# Reviving an old calendar script

Sometimes things work out better than you had any reason to hope. My older son’s swim season just started, which means it’s time to enter his meet schedule into my calendar. Given that all the team parents have smartphones, and all the teachers and administrators have laptops with coordinated calendar software, you’d think we’d be sent a link to a swim-schedule.ics file that would automatically populate our calendars. You’d think that, at least, if you’d never dealt with school IT staff before. These are people who think they’re doing us a big favor by putting the schedule up as a table on a web page.

When I was using TextMate, I had my own calendar events bundle that would, among other things, convert a Markdown table-like description of events into an .ics file for importing into iCal. I described the first iteration of it here and the later, bundled version here. The input is a series of lines that look like this:

Swim meet|12/07/2013 05:30 PM|3.00|Evanston Township HS|vs. ETHS
Swim meet|12/08/2013 01:00 PM|3.00|NCHS|vs. Hinsdale Central
Swim meet|12/10/2013 05:00 PM|3.00|NCHS|vs. W. Aurora/Glenbard Coop


where the pipe-separated fields are the event name, start date and time, duration in hours, location, and notes. The advantage of doing it this way is that entering a schedule in this form usually takes less time than entering it into iCal or my phone one event at a time. Even better, when the schedule is presented as a table in a web page or (shudder) a Word document, it can be copied, pasted into a plain text file, and massaged into the pipe-separated format with just a few find-and-replaces.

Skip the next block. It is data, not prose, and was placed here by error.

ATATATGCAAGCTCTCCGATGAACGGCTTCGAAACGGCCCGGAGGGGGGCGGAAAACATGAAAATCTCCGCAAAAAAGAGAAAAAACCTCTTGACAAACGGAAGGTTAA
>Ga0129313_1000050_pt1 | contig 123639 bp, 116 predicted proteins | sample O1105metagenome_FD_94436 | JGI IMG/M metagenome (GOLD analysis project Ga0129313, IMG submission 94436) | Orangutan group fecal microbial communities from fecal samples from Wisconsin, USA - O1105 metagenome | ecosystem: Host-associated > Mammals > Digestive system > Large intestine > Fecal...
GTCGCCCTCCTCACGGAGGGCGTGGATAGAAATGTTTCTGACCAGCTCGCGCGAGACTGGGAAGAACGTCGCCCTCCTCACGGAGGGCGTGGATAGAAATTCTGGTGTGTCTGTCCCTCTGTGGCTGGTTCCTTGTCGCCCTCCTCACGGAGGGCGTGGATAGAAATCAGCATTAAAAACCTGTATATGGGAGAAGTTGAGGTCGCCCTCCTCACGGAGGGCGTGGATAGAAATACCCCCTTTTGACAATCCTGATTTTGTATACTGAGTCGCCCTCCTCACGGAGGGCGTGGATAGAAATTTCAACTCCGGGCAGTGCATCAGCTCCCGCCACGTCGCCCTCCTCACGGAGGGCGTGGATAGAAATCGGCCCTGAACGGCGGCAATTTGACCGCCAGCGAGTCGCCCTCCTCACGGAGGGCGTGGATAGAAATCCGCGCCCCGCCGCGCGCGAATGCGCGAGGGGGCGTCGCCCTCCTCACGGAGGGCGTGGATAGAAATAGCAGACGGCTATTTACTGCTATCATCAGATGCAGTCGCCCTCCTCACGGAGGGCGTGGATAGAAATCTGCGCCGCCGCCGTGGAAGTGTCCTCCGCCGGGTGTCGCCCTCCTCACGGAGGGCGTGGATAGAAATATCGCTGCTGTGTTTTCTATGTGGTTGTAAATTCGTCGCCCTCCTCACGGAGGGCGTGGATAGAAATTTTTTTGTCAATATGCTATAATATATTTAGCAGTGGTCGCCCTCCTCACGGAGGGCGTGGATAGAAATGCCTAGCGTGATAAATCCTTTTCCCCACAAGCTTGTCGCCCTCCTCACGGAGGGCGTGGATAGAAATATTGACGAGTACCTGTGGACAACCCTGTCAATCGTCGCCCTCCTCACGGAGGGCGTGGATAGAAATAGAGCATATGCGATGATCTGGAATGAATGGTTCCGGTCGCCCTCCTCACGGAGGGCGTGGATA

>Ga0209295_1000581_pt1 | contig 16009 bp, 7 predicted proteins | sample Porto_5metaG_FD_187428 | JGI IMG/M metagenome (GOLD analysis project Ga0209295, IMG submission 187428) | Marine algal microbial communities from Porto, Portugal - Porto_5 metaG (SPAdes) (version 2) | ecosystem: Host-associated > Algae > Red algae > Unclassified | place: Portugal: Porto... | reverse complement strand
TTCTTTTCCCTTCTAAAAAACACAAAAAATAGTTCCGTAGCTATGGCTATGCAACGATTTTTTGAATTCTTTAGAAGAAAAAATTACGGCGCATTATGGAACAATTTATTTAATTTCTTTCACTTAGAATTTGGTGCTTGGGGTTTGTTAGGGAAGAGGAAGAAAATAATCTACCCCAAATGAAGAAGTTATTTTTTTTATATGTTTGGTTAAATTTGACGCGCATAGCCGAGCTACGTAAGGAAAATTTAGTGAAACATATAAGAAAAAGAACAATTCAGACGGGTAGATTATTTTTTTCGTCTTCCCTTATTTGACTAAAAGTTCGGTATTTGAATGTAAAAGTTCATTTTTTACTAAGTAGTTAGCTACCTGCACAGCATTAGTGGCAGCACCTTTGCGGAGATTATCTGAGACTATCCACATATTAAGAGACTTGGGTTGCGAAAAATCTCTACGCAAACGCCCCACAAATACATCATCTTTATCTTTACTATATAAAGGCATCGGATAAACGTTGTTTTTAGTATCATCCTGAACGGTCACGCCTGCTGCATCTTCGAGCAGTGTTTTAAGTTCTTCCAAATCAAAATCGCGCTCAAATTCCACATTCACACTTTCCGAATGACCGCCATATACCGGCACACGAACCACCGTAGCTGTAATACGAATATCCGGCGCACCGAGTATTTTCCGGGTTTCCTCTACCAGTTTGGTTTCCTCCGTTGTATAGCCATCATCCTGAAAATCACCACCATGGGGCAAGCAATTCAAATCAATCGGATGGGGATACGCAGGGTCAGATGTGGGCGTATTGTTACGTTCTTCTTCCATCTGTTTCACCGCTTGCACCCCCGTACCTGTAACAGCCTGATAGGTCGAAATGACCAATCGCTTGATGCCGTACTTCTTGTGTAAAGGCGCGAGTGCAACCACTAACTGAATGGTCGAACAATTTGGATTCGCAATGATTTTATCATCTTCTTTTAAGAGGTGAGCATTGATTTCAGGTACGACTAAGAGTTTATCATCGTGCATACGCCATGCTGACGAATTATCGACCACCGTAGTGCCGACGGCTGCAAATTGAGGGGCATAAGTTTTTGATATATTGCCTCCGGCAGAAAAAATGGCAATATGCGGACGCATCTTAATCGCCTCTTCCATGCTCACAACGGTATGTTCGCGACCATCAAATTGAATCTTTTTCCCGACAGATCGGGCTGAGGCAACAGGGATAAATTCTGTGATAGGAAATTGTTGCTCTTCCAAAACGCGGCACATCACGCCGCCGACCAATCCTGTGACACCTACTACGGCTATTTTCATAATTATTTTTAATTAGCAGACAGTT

Since leaving TextMate last year, I haven’t had this bundle available to me. During last year’s sports seasons, I just did without a calendar because I thought redoing the commands for BBEdit would be difficult. I was wrong.

What I’d forgotten was that TextMate commands typically use standard input and standard output, just like a BBEdit Text Filter. All I had to do was copy the code from the bundle plist file on GitHub

paste it into a new document, and save it in BBEdit’s Text Filters folder. I didn’t have to make a single edit to the script:

python:
1:  #!/usr/bin/env python
2:  import sys
3:  from dateutil.parser import parse
4:  from dateutil.relativedelta import *
5:
6:  print '''BEGIN:VCALENDAR
7:  VERSION:2.0'''
8:
9:  for line in sys.stdin:
10:    # Assign the fields; skip if there aren't 5 fields.
11:    try:
12:      event, sdtime, dur, place, desc = line.strip().split('|')
13:    except:
14:      print '!' * 20 + ' This event has the wrong number of fields'
15:      continue
16:    # Parse the start time; skip if it's not formatted correctly.
17:    try:
18:      start = parse(sdtime)
19:    except:
20:      print '!' * 20 + ' This event has a bad start time'
21:      continue
22:    # Distinguish between timed and all day events; skip if the duration is bad.
23:    if dur == 'all day':
24:      end = start + relativedelta(days=+1)
25:      dtstart = ';VALUE=DATE:' + start.strftime('%Y%m%d')
26:      dtend   = ';VALUE=DATE:' +   end.strftime('%Y%m%d')
27:    else:
28:      try:
29:        end = start + relativedelta(hours=+float(dur))
30:        dtstart = start.strftime('%Y%m%dT%H%M00')
31:        dtend   = end.strftime('%Y%m%dT%H%M00')
32:      except:
33:        print '!' * 20 + ' This event has a bad duration'
34:        continue
35:
36:    print '''BEGIN:VEVENT
37:  DTSTART:%s
38:  DTEND:%s
39:  SUMMARY:%s
40:  LOCATION:%s
41:  DESCRIPTION:%s
42:  END:VEVENT''' % (dtstart, dtend, event, place, desc)
43:
44:  print 'END:VCALENDAR'


I could look at how easy this was and think what a dummy I was for not doing it sooner. I prefer, in my Panglossian way, to look forward to the time I’ll be saving from now on.